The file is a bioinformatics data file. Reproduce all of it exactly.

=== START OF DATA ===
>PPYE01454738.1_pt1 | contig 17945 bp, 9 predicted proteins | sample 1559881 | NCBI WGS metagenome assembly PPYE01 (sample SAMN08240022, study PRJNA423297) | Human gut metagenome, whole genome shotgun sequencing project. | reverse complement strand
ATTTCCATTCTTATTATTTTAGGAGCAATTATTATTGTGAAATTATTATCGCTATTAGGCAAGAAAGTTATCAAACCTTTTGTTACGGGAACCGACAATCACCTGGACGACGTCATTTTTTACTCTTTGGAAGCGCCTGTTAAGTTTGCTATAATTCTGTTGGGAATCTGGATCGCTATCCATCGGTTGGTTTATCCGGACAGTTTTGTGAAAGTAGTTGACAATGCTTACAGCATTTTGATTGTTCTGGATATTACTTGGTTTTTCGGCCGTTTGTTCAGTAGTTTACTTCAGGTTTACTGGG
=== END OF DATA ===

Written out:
>PPYE01454738.1_pt1 | contig 17945 bp, 9 predicted proteins | sample 1559881 | NCBI WGS metagenome assembly PPYE01 (sample SAMN08240022, study PRJNA423297) | Human gut metagenome, whole genome shotgun sequencing project. | reverse complement strand
ATTTCCATTCTTATTATTTTAGGAGCAATTATTATTGTGAAATTATTATCGCTATTAGGCAAGAAAGTTATCAAACCTTTTGTTACGGGAACCGACAATCACCTGGACGACGTCATTTTTTACTCTTTGGAAGCGCCTGTTAAGTTTGCTATAATTCTGTTGGGAATCTGGATCGCTATCCATCGGTTGGTTTATCCGGACAGTTTTGTGAAAGTAGTTGACAATGCTTACAGCATTTTGATTGTTCTGGATATTACTTGGTTTTTCGGCCGTTTGTTCAGTAGTTTACTTCAGGTTTACTGGG